The "journal" continues into day two.
Today will be consumed with working on the aesth-, esth- unit which includes English words from Greek origins meaning, "feeling, sensation", and "sense perceptions". There are many words that have been completed; however, there are still a considerable number which need definitions.
This is one of the first groups that I worked on way back in 1991, but which has expanded considerably since then.
As I look at the list, I see that it has 22 pages of 321 words; and of those words, I see about 65 words which need attention; either as duplicates or those in need of definitions.
I just got back from a workout at a nearby "fitness studio". This is necessary because of back problems which are alleviated by doing certain exercises. Now, I am back to my tasks.
A few words about when and why these lexigraphic efforts started
When I was teaching in a Department of Defense high school in Wiesbaden, Germany, starting way back in 1966, I was teaching a course in Reading Improvement. We had a vocabulary text; however, I didn't think it was adequate; so, I started to collect my own lists of words.
After several years of collecting, revising, and organizing; I self-published a book in 1991, titled: Robertson's Words for a Modern Age; A Cross Reference of Latin and Greek Combining Elements. I still have about 200 of them stored in my basement.
I spent more money on the publication and using different promotional people than I ever recovered. Finally, on March 8, 1996, I created my first web site (wordfocus.com).
After many months of learning HTML coding, I made my lists, but this was not the most efficient way to set up a dictionary. It was in about 2005, or 2006, that I found an ISP (Internet Service Provider) who improved the way I do the lexicon by including better searches (for one word at a time), simplifying the entry of words and definitions with AUTOMATIC alphabetizing of words (now almost 57,000) in a unit, AND the alphabetization of the more than 3,600 units.
Although costly, additional improvements have been made; including, multiple-word searches and a suggested list of available words when anyone misspells a word, or words, in the search requests.
Other improvements, which people probably would not notice, provide for search results of hyphenated words and abbreviated elements (with periods).
The dictionary is now programmed with what is called PHP [(originally "Personal Home Page" tool) and now stands for PHP Hypertext Preprocessor; a server-side programming language used for the efficient delivery of web pages and services]; a form of data programming. Expensive to implement, but so much more efficient and convenient for users; as well as, for me to add words and their definitions.
When the data from the previous HTML (HyperText Markup Language) were transferred to the new PHP program, many errors resulted and these are being corrected almost daily. Note: data is a plural form, not a singular term.
Are all of these efforts worth the time, expenses, and efforts? Some how, I rather think of the project as my "child" and, as with human children, I am committed to doing whatever I can to provide for the welfare of this "child" and to see that it is able to achieve its worthy goals of providing the best English vocabulary resources of words that come primarily from Latin and Greek origins.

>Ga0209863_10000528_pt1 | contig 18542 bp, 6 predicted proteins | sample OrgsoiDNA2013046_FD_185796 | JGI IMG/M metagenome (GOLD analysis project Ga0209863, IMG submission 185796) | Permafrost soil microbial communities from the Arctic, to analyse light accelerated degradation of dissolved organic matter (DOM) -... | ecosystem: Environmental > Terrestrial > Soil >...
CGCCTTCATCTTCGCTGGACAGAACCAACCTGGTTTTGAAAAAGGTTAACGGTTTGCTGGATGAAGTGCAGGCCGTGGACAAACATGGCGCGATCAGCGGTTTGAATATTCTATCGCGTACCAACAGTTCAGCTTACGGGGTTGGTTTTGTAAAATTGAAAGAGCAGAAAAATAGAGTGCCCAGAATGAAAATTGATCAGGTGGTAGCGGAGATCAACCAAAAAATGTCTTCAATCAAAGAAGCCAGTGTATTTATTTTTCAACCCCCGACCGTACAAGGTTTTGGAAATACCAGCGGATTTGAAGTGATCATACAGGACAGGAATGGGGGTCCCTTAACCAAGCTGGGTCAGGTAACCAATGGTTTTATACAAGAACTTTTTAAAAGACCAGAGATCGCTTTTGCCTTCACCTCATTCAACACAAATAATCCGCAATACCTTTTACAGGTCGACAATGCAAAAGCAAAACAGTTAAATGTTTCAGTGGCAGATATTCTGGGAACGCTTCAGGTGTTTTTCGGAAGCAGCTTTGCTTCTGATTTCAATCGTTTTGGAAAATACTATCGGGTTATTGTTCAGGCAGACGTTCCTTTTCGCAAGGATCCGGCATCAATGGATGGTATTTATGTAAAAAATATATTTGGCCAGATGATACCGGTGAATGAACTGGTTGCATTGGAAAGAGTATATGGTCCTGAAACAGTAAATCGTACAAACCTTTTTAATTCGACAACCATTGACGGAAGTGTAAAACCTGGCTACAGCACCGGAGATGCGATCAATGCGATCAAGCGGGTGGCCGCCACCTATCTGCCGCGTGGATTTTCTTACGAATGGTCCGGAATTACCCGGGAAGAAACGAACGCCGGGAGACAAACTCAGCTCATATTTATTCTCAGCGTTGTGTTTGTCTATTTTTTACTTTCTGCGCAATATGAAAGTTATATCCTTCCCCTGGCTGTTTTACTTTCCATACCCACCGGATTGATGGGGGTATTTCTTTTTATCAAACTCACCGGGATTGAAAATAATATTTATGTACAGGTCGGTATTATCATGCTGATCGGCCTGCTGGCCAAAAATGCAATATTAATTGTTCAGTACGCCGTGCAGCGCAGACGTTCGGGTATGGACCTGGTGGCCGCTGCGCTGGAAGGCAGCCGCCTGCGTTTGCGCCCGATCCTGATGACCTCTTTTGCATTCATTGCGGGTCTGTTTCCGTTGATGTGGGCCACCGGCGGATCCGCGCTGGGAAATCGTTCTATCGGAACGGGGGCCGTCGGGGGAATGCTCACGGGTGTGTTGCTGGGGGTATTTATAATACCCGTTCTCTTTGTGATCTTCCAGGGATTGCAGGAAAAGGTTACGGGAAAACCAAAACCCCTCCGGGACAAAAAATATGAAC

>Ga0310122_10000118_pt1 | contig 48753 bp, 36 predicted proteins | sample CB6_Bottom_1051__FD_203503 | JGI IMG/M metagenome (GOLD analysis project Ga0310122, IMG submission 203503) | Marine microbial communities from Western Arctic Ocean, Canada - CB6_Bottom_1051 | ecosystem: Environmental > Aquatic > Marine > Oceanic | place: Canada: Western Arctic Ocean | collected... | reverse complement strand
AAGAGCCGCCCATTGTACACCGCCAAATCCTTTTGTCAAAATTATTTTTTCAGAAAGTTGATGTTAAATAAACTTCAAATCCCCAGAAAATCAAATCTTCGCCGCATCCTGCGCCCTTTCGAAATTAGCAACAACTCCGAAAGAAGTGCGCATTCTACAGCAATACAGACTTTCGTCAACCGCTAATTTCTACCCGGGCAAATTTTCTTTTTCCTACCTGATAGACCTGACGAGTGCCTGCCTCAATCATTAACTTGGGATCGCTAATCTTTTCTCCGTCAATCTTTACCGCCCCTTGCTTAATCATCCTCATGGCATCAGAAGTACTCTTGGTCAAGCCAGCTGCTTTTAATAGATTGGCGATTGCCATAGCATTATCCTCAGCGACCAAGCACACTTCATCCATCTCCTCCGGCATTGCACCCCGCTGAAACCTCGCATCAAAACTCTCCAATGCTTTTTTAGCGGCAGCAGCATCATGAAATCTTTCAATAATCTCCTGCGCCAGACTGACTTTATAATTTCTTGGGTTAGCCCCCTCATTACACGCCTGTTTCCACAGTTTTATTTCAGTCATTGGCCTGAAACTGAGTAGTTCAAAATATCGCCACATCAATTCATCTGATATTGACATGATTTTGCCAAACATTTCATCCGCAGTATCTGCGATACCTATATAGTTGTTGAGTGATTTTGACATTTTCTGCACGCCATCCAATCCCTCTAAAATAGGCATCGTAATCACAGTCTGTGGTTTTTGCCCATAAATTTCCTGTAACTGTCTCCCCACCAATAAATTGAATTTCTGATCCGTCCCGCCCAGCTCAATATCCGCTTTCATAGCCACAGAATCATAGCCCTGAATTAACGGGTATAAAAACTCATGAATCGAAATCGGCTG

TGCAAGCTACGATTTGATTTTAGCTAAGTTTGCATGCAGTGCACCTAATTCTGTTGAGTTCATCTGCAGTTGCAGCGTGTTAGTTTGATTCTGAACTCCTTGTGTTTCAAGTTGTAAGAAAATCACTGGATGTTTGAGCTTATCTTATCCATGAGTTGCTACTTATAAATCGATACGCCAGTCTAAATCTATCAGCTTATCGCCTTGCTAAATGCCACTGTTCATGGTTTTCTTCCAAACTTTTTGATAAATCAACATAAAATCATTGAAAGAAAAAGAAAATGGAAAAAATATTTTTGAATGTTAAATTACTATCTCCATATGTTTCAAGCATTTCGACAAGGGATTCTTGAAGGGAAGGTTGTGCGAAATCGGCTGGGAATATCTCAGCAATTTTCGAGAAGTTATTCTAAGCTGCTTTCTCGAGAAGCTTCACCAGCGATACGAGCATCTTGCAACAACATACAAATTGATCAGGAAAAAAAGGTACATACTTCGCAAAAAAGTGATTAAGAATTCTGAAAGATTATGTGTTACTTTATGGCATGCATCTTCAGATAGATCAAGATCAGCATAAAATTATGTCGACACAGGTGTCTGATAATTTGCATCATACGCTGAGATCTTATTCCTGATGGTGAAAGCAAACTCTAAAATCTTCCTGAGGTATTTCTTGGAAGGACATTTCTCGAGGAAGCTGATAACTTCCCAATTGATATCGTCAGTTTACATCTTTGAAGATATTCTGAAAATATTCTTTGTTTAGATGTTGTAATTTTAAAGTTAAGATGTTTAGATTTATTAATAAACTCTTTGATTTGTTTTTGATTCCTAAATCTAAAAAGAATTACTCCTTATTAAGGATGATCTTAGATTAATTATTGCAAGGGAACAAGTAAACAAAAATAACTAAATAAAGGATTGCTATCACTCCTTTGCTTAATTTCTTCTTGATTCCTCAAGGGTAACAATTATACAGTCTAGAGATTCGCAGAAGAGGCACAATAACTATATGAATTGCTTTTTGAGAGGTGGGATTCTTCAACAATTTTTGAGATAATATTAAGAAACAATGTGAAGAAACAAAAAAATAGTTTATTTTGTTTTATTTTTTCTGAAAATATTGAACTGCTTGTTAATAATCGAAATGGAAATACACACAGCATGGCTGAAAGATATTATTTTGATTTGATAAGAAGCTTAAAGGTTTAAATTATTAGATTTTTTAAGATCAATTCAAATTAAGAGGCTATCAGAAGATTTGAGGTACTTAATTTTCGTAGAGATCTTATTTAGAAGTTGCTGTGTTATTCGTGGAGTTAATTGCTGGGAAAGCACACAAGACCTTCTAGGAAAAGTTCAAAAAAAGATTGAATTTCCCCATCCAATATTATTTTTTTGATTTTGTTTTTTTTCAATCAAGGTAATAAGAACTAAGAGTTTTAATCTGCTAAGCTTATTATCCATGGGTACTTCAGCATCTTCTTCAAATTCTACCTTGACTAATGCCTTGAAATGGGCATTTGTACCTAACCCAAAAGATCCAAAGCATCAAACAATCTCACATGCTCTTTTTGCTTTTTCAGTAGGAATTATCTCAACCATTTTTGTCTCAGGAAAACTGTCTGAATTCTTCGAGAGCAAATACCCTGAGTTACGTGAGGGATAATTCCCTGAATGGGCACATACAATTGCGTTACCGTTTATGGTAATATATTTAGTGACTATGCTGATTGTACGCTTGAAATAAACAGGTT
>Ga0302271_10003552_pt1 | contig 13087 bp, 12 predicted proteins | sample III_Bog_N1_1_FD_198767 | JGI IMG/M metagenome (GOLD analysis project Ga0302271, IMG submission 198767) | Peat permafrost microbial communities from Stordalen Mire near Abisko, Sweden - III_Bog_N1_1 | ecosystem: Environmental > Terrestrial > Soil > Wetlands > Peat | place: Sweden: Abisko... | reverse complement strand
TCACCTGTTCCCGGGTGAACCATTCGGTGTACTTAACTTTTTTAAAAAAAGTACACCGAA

There are additional features which are being developed and I will present them next time.
More information about H.G. Wells and his forecasts
Yesterday, I started to introduce an article from the September-October, 2007, issue of The Futurist titled: "Anticipations: The Remarkable Forecasts of H.G. Wells" by Paul Crabtree, pages 40-46.
"In 1901, H.G. Wells looked to the century ahead and predicted suburbia, flying machines, American superpower status, and moving sidewalks, but he had a few misses, too."
One of his first predictions included the "decline of the steam engine and the rise of new modes of transportation"
- The first chapter of H.G. Wells' Anticipations analyzed developments that would lead to increases in the speed of travel in the course of the twentieth century.
- Mr. Wells pointed to factors that would likely result in the decline of steam power for ships and railroads in favor of the internal combustion engine and turbines.
- He indicated that rail traffic would find its greatest use in hauling heavy goods, and he discussed the pending decline of railroads compared to road traffic and cars; including the coming of limited-access freeways (expressways).
- He projected the development of vehicle-free areas in town or cities; subways; and large-scale use of moving sidewalks.
- A footnote in this chapter discussed flying machines.
- Mr. Wells proposed that although aircraft will be in use in the twentieth century, they will not "come into play as a serious modification of transport and communication."
- His forecast of freeways (auto-bahns, in Germany), traffic-free malls, and strict regulations concerning vehicles and traffic flows in downtown areas, seems prophetic.
- Mr. Wells correctly forecast the moving sidewalks, but he overestimated their significance and prevalence.
- Ironically, because he didn't anticipate airports, he didn't foresee that airports will be the main use for such sidewalks in the future.
- Subways get little mention, probably again because of his emphasis on the idea of the moving sidewalks.
I will include more about this article in my next journal entry; when H.G. Wells made predictions about new ways to live in city-suburb complexes.
Index of journal, or log-blog entries, regarding the Word Info site activities.